Deanna, Paul, and the other couple saw themselves as visionaries, experimenting with an alternative family structure, but one neighbor — always the nosy types — told Paul that he was playing with fire. Seeing Paul, Deanna and their child now, all struggling to understand, I wonder whether that neighbor was right, and what, if anything, they learned from experimenting with social conventions.

“There are so many different ideas of Utopia. For some people it’s the 60s or the Soviet Union. It’s just that most don’t work in the end,” Grappell says. “We’re people, flawed people. I don’t know if we can really uphold an ideal, but we have to try. Making work and asking questions is the way that I keep trying.”

RATING: Four out of five Big Love re-runs. A beautiful film with an undercurrent of loss and melancholy. Grappell’s considering expanding it into a full-length feature, which is good because it leaves viewers wanting more.

Quadrangle will show as part of the “New Directors, New Film” series in New York City this month. It will play at the Museum of Modern Art, March 30th at 9pm; and also at the Water Reed Theater at Lincoln Center, March 31st at 6:15pm.

Get Queerty Daily

Subscribe to Queerty for a daily dose of #entertainment #amygrappell #documentaries stories and more


  • jbran

    This is really interesting. I’ve not really personally made up my mind about whether not-monagomy seems doable, but I’m reminded of something I read from a psychologist or something similar. The gist was that, even if we can rationalize sleeping with someone else and still loving our spouse/partner and being committed to them, people rarely give enough weight to the power of jealousy.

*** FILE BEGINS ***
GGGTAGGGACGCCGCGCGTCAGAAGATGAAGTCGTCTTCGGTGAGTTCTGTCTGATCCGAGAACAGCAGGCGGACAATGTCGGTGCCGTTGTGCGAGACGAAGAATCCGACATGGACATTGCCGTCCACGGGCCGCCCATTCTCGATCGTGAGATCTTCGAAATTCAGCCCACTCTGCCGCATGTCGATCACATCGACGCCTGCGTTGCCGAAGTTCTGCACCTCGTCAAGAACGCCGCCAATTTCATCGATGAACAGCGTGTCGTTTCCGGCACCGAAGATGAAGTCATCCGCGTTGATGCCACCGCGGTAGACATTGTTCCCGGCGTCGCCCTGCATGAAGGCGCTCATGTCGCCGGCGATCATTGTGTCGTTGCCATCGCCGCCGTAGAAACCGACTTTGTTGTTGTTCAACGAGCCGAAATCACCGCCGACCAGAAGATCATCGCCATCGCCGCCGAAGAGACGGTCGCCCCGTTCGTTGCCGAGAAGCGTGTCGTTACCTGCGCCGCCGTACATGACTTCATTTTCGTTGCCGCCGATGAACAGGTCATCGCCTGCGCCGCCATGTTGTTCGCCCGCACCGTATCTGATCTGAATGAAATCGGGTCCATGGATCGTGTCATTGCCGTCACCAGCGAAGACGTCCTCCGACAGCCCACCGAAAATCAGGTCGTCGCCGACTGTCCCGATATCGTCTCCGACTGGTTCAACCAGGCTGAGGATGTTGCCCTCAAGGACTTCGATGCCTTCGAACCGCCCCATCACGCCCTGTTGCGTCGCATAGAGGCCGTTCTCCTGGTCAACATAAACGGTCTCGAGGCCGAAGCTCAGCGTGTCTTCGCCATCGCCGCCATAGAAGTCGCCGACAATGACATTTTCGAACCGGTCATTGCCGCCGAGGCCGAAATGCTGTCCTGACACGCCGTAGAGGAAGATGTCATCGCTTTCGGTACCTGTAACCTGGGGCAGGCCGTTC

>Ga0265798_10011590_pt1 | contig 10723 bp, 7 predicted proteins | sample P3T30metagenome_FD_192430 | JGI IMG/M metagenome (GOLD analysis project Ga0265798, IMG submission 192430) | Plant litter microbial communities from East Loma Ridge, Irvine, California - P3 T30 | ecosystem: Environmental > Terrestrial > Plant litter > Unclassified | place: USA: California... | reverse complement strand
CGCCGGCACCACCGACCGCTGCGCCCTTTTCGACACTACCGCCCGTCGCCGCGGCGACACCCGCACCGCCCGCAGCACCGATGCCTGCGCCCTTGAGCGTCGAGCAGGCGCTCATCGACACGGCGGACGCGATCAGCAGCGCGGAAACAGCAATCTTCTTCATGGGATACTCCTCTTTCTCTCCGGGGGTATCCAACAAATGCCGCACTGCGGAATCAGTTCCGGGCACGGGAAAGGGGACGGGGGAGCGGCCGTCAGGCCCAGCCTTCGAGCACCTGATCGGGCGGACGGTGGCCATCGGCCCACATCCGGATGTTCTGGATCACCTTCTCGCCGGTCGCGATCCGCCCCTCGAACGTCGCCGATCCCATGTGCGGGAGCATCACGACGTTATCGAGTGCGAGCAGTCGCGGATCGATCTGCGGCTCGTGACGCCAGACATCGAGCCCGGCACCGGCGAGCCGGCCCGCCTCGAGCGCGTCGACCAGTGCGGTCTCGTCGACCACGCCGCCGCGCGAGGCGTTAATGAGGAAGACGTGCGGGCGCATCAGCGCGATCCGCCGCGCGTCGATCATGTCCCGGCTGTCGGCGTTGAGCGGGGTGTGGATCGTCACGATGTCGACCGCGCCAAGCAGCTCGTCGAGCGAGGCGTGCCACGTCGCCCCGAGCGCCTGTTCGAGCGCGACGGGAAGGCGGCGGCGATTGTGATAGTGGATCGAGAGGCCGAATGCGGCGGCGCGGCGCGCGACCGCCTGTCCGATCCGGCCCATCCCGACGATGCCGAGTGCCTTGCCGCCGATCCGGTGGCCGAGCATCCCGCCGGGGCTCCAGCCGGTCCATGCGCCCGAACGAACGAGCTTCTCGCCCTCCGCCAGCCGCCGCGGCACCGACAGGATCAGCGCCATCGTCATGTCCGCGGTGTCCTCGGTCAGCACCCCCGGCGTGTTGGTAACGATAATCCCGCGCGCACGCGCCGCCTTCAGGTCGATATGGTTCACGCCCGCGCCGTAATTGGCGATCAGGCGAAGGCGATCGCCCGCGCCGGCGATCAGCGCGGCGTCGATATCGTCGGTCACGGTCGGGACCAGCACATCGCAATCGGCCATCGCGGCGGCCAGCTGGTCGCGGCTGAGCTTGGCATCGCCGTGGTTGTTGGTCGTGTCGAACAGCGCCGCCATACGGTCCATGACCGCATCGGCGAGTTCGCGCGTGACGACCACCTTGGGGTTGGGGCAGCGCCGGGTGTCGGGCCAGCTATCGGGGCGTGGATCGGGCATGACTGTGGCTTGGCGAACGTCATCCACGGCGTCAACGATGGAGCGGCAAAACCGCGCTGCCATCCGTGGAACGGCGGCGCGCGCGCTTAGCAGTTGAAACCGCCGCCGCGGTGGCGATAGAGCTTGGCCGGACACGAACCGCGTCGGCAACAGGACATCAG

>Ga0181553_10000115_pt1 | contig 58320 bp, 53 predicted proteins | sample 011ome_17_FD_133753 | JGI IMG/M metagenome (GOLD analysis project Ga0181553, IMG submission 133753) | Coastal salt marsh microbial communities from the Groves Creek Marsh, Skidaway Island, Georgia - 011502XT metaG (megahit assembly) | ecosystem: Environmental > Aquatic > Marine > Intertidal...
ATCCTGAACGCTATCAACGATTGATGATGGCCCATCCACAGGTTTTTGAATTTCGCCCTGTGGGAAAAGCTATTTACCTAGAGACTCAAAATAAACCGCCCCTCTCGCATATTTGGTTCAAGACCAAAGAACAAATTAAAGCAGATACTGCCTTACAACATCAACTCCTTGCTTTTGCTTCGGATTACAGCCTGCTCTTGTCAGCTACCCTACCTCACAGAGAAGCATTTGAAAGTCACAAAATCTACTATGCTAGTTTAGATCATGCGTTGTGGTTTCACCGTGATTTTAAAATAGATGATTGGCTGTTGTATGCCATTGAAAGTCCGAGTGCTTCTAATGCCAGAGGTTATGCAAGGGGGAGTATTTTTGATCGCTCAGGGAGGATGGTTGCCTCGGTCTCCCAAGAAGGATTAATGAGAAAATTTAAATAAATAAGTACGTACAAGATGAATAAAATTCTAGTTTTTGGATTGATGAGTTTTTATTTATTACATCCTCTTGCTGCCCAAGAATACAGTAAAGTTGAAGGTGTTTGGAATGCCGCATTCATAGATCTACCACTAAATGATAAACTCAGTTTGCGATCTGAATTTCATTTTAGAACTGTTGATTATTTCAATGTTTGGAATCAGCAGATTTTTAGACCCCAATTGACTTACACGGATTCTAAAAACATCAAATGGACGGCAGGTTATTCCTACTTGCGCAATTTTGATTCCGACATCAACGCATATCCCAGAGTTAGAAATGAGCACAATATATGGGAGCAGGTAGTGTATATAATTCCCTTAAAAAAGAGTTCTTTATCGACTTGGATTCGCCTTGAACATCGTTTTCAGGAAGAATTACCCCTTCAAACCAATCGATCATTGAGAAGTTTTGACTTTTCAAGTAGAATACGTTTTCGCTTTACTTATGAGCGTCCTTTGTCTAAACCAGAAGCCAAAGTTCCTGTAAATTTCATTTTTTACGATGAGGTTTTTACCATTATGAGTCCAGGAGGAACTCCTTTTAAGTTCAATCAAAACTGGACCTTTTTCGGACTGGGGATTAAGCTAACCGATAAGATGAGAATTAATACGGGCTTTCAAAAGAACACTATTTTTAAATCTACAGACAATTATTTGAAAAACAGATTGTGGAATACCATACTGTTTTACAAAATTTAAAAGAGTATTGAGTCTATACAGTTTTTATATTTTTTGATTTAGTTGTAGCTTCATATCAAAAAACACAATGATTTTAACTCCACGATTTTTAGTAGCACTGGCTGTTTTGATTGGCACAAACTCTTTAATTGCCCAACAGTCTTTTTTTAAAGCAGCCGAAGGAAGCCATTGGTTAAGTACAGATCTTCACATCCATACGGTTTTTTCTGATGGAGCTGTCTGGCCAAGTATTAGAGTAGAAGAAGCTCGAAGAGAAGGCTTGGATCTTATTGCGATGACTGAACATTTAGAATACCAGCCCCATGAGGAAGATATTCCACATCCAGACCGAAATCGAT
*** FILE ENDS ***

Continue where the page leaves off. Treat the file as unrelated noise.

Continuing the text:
• AndTom

    that is an interesting comment but i wonder if that could work in with guys. i can imagine 3 (if that can really work) but 4 sounds like alot of confusion.

  • schlukitz

    Devil’s advocate that I am, I am dying to know what this foursome think about same-sex marriage and the adoption of children?

  • persnickety

    Jealousy occurs because of a poorly developed sense of self. Emotions are for survival, not compulsion created from egotistic behavior.

  • Klarth

    @AndTom: I believe I read that as well, in Psychology Today, sometime last year.

    As for this article, before I read it, I thought it was going to be about a gay and a lesbian couple coming together to raise their children, and the potential usefulness of this family structure to defuse the arguments that not having a parent of each sex around skews child development, as well as compensating for the tendency of lesbian families to be poor with children and gay couples to be childless and better off.

    This was interesting, too, though. Basically, the conservative straights don’t like anything beyond the nuclear family, even when it involves straight people. So restrictive.

Comments are closed.